China has undertaken military action in the South China Sea and has carried naval exercises in the area. However, United States the opponent of China says that economic prosperity could be affected because of the Chinese presence in the region. Under international regulations, overseas armed forces are not able to control surveillance activities including inspection and scrutiny of the vessels, in its industrial zone. However, China remains unsuccessful to resolve this clash by diplomatic ways. This would result in de-stabilizing the South-China Sea region. Conflict between Philippines and China may rise as a consequence of American backing. To further its economical and safety concerns, United States has laid down bold claims regarding China’s occupation of territory and land in the South China Sea. On the other hand, Japan has sold naval ships to Philippines and Vietnam to enhance their naval protection and discourage Chinese hostility.The relationship between India and China is of worldwide significance. India is a prospering nation in the South Asian region. India perceives China as a militant anathema. China can hamper India’s progress in economical prosperity and can shackle India’s image internationally. Another challenge for India is the Pakistan-China relations. China’s influence can be spread globally which could be inimical to India’s scrutiny. China’s dominance, geographical vicinity and strategies depict an image of instability to India’s national and international interests. India cannot protect its interests and has to make crucial strategic decisions. However if India makes United States it will be able to protect its national interests. India has to overcome many challenges and hurdles as China has dominant influence over the South-Asian region and beyond. Asia’s old opponents China and India are now engaging in a race to initiate maritime assets and to gain influence over each other. India’s wants China to behave according to international regulations. To respect territorial righteousness, and thoughtfulness for all nations irrespective of their magnitude. Both China and India will continue to hustle over the South Asian region, its territory and resources.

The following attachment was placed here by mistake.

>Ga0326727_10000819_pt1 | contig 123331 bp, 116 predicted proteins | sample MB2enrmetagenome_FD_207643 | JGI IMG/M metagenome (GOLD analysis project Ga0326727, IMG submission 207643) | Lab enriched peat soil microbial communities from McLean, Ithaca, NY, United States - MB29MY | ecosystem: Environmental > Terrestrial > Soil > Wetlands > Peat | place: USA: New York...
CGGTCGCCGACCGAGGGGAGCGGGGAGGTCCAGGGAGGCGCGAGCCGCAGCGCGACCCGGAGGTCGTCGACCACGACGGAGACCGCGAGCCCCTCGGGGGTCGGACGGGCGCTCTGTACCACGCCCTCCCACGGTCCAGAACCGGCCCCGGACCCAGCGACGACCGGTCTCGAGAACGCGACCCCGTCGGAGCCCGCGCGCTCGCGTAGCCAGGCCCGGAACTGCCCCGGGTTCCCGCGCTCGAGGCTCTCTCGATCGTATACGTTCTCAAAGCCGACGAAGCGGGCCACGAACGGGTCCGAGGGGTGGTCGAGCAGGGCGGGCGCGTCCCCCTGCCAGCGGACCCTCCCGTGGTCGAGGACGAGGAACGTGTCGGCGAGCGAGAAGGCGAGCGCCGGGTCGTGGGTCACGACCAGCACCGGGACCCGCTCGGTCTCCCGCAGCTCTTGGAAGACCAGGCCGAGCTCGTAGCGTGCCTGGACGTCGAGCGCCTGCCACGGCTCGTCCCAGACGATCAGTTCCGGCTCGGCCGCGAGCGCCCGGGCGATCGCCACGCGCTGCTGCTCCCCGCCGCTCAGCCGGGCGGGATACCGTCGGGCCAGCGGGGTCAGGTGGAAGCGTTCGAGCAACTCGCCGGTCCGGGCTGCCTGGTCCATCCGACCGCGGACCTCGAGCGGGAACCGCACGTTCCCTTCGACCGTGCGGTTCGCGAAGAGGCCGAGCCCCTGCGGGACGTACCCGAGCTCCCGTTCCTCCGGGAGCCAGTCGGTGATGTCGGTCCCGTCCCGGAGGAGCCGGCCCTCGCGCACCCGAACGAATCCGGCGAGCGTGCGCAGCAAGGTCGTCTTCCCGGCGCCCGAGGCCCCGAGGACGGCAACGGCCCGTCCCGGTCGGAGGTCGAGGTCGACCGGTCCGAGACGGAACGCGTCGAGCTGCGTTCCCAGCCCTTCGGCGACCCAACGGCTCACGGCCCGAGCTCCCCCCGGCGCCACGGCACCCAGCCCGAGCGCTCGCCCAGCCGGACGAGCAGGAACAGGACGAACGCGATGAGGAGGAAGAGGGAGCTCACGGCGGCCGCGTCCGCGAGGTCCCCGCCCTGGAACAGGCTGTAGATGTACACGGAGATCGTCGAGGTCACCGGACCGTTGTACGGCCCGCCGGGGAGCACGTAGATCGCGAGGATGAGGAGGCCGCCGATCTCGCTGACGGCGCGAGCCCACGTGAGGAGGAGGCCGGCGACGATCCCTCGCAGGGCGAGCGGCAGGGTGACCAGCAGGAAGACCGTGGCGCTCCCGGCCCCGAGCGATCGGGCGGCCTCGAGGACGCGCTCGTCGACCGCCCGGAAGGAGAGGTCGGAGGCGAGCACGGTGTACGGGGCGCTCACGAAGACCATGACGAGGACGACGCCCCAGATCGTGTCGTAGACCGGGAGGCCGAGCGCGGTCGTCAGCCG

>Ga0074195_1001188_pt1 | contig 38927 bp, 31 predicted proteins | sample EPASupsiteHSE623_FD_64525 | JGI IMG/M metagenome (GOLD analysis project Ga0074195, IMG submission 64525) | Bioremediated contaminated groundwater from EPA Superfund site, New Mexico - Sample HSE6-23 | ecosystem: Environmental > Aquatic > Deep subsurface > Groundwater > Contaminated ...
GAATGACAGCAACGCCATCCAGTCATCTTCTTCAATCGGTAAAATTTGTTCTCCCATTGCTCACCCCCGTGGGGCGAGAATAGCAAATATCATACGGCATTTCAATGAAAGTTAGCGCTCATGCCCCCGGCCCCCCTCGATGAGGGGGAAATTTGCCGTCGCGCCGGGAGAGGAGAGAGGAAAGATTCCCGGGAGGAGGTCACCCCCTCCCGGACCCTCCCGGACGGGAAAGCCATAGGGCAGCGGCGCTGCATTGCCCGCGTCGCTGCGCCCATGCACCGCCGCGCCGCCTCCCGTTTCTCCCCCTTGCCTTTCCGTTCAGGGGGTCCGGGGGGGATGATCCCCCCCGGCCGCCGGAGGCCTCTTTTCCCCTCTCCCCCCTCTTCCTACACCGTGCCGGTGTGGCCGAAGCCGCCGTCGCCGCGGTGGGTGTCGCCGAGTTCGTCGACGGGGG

Exploring China’s National Salvation in the 1911 Revolution
When the First Opium War broke out in 1840, China became a semi-colonial and semi-feudal nation ruled by foreign powers. The final years of the Qing Dynasty (1644-1911), which saw the demise of the imperial regime, were marked by degradation and incompetence; the people were thrown into disorder, and the Chinese nation was plunged into a pit of misery.